It is difficult to talk about the acting especially when several of the characters are submerged in CGI makeup and one says the same the line over and over again (well, nearly, and with different intonation). But the acting is convincing: indeed the first ten minutes plummeted me into an emotional relationship with the main character at a speed that is rare. If scifi is even a small part of your soul, go see this movie!


There have been a few times in my career when I have been part of a dream team: where everyone just seemed to bend and wrap themselves around the other team members creating a fusion of collaborative high performance. I and they just seemed to know how the others would think and act, and could adjust our actions to complement everyone else's.

I have long wondered whether this was just good luck or whether the quality of the leadership made the difference? The team that saves the galaxy in this movie are thrown together by chance. But it is the leadership which manages to change the group into a team. On display in the film is a combination of straight talking, the setting of inspirational goals, determination, compassion and humour. That recipe works in the movie, but I think different recipes are needed with different teams. The art of leadership is determining just what is needed.

When did you last turn a group into a team? How did you accomplish this? What did you learn?

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This is the forty second of my 2014 series of blogs about leadership ideas to be found in the movies of our time. You can read here as why I am doing this. Please subscribe to this blog if you want to read more. Thanks. Click the label 'film' to see all the others.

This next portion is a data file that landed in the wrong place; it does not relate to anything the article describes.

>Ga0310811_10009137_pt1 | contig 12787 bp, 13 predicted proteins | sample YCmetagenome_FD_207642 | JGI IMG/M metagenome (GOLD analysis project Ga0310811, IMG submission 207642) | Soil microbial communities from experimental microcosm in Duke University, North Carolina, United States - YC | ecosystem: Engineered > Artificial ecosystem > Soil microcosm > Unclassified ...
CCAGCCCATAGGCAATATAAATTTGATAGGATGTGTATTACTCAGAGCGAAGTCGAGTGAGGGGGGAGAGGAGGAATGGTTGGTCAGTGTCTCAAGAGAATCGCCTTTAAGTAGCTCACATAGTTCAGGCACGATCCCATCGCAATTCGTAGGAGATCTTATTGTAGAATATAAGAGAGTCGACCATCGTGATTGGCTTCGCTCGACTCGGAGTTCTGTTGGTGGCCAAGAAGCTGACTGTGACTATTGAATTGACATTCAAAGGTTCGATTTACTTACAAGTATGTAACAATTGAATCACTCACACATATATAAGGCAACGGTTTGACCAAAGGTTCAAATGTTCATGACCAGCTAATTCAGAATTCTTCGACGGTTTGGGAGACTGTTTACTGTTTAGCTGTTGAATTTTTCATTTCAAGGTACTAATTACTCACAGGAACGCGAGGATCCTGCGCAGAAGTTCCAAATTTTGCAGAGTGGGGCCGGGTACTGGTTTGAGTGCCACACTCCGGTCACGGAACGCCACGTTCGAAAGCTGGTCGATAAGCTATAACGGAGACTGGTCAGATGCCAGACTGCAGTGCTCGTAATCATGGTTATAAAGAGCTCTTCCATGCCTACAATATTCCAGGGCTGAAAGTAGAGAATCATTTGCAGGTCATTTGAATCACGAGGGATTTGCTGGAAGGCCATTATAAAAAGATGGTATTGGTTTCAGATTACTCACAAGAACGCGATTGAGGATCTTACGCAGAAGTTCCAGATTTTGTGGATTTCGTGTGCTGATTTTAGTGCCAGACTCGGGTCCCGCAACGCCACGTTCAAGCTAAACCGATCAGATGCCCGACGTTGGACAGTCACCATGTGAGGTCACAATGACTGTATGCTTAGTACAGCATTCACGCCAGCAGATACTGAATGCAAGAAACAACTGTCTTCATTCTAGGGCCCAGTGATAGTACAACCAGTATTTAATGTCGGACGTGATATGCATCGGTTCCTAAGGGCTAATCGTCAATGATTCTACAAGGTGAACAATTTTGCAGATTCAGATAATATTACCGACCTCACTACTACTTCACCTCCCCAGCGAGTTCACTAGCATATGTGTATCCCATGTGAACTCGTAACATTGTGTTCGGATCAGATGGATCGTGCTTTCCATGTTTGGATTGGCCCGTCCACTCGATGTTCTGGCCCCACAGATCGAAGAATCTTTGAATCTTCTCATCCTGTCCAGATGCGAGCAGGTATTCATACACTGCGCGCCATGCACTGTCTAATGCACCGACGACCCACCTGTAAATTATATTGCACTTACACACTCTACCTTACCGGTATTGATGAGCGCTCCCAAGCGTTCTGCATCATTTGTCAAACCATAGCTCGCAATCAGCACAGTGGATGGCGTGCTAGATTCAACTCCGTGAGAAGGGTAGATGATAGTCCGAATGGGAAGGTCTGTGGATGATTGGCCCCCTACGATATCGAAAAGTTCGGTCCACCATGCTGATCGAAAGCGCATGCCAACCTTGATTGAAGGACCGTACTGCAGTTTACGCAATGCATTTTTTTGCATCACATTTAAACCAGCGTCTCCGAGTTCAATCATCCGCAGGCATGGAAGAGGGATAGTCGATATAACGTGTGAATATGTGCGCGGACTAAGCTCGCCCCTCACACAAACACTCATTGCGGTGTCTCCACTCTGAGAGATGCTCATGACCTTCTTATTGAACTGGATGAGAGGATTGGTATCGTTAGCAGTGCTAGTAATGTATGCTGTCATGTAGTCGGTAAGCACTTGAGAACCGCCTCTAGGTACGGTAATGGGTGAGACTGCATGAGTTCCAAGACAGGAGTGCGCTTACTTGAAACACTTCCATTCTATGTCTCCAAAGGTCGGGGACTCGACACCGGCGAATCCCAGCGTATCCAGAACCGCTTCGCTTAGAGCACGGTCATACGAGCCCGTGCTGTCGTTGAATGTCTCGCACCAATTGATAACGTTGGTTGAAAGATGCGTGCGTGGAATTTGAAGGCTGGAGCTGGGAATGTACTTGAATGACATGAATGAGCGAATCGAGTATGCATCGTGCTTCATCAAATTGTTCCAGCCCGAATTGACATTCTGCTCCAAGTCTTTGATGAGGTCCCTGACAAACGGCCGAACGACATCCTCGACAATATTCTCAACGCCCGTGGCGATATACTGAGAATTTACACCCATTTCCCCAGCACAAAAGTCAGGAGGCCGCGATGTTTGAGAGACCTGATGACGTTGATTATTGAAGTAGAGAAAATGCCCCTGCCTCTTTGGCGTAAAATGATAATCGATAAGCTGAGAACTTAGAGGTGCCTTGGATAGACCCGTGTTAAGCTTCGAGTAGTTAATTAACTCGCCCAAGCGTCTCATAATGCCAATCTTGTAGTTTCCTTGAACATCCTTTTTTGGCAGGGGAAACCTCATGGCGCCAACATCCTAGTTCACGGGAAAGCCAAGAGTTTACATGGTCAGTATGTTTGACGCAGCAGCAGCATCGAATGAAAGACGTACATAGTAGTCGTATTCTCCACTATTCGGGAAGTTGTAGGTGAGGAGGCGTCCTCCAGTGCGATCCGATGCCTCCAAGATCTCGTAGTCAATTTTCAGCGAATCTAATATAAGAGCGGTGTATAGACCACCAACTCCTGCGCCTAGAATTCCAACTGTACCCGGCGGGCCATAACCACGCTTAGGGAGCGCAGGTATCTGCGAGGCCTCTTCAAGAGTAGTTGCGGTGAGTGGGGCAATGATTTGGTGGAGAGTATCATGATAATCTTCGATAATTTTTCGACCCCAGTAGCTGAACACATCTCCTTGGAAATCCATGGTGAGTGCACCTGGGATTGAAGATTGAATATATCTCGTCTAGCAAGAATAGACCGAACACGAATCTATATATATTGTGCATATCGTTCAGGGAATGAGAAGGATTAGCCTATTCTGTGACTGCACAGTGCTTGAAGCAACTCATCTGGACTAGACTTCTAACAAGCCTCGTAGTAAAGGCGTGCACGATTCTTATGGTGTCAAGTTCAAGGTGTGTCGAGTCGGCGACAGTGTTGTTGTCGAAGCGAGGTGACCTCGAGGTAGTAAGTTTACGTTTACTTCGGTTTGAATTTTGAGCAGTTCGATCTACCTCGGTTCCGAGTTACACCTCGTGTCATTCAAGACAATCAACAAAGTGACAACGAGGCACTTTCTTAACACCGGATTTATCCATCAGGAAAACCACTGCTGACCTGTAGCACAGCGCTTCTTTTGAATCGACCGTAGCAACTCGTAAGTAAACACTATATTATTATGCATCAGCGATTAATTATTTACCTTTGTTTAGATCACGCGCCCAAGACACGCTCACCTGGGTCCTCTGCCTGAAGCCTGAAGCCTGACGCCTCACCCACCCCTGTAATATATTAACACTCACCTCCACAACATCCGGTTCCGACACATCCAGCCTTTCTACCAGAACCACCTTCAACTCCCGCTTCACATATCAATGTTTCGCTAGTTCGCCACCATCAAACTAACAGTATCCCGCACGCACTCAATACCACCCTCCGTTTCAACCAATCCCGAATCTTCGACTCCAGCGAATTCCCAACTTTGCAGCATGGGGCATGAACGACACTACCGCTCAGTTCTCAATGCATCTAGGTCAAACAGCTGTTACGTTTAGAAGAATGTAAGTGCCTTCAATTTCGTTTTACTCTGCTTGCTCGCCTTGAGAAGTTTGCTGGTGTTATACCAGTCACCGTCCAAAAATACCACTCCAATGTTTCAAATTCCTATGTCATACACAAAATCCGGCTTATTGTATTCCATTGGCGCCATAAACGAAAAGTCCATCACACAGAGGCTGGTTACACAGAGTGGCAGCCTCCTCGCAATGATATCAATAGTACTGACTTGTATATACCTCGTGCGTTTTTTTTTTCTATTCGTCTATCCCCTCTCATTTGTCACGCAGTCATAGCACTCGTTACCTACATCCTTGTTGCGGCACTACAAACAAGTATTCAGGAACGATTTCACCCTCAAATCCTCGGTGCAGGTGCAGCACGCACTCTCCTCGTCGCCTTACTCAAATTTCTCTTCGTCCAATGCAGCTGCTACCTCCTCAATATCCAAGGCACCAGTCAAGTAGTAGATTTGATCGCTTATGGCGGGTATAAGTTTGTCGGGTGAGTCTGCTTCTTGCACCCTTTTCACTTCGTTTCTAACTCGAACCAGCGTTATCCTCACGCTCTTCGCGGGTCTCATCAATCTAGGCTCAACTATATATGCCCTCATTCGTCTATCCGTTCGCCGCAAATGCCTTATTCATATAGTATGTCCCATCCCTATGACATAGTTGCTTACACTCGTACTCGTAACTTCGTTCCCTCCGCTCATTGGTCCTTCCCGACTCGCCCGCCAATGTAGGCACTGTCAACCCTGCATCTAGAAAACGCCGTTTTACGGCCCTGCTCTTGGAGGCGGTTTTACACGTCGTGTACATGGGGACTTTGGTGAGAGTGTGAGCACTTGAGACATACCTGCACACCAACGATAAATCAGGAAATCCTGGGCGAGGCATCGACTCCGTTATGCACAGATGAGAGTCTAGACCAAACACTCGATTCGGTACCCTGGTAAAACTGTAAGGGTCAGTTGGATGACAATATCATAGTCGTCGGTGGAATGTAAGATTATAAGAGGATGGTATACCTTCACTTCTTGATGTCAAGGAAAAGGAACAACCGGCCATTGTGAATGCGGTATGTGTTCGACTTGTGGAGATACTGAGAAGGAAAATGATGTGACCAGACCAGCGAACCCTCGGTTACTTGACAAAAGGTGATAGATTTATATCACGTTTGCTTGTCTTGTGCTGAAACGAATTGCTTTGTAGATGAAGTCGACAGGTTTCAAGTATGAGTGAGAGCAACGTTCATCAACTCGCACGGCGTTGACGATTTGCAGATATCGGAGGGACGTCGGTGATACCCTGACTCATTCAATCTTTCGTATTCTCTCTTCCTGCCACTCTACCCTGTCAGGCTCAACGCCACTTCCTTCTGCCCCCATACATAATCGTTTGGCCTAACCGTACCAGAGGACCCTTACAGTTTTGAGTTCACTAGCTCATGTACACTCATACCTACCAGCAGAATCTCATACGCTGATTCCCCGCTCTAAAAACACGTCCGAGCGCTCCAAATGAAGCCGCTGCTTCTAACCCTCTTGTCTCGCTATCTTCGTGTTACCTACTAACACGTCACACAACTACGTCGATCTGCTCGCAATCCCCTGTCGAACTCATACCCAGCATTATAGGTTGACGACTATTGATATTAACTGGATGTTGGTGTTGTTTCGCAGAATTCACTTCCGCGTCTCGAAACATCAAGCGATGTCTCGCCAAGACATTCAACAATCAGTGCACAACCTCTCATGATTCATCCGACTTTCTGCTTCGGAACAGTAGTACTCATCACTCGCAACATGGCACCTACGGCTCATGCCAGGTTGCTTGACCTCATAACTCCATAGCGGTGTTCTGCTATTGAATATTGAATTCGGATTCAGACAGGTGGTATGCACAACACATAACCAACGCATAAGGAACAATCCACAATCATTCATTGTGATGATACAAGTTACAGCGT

Tuesday, July 29, 2014

Disturbing dystopia

I know many people just don't get science fiction: how can something so unreal have anything worthwhile to say? On the other hand, I would say that SciFi allows for hypotheses to be tested and (more critically) current trends to be extrapolated. In this sense, SciFi movies are history in reverse. Just as people who forget the past are condemned to repeat it, people who 'forget' the future are condemned to enter it...

The Purge: Anarchy is probably one of the most discomforting films I have seen in a long while. If you look past the bloody violence, you will see a violence of an even greater kind (I will let you find out what). The message that this is where America is heading unless it sorts out its gun worship / crime is imparted with as much subtlety as a machete. Nonetheless, the story (within the hopefully implausible future) is plausible (just) and the acting workaday convincing. Mix Rollerball, 1900 and Grand Theft Auto and you are about there. Go with gritted teeth and something to grip...


Timing is everything in leadership. It is about knowing when to act, when to pause, when to run (as in away from people brandishing machetes!) The film is full of such moments when the leader/hero stops, collects his breath, thinks and coolly decides what to do next. As the audience, we are doing the same: what would we do now?

Pausing is one of the most powerful leadership traits. I know we are sometimes lured into admiring and therefore seeking to emulate the 'snap decision makers', the leaders who can 'make things up as they go along' and 'think on their feet'. But good leaders only do this when the situation demands: pausing not only allows more time to consider options, it also means that others are more engaged as well.

When did you last pause publicly?

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This is the forty first of my 2014 series of blogs about leadership ideas to be found in the movies of our time. You can read here as why I am doing this. Please subscribe to this blog if you want to read more. Thanks. Click the label 'film' to see all the others.

Monday, July 28, 2014

Fairer outsourcing to SMEs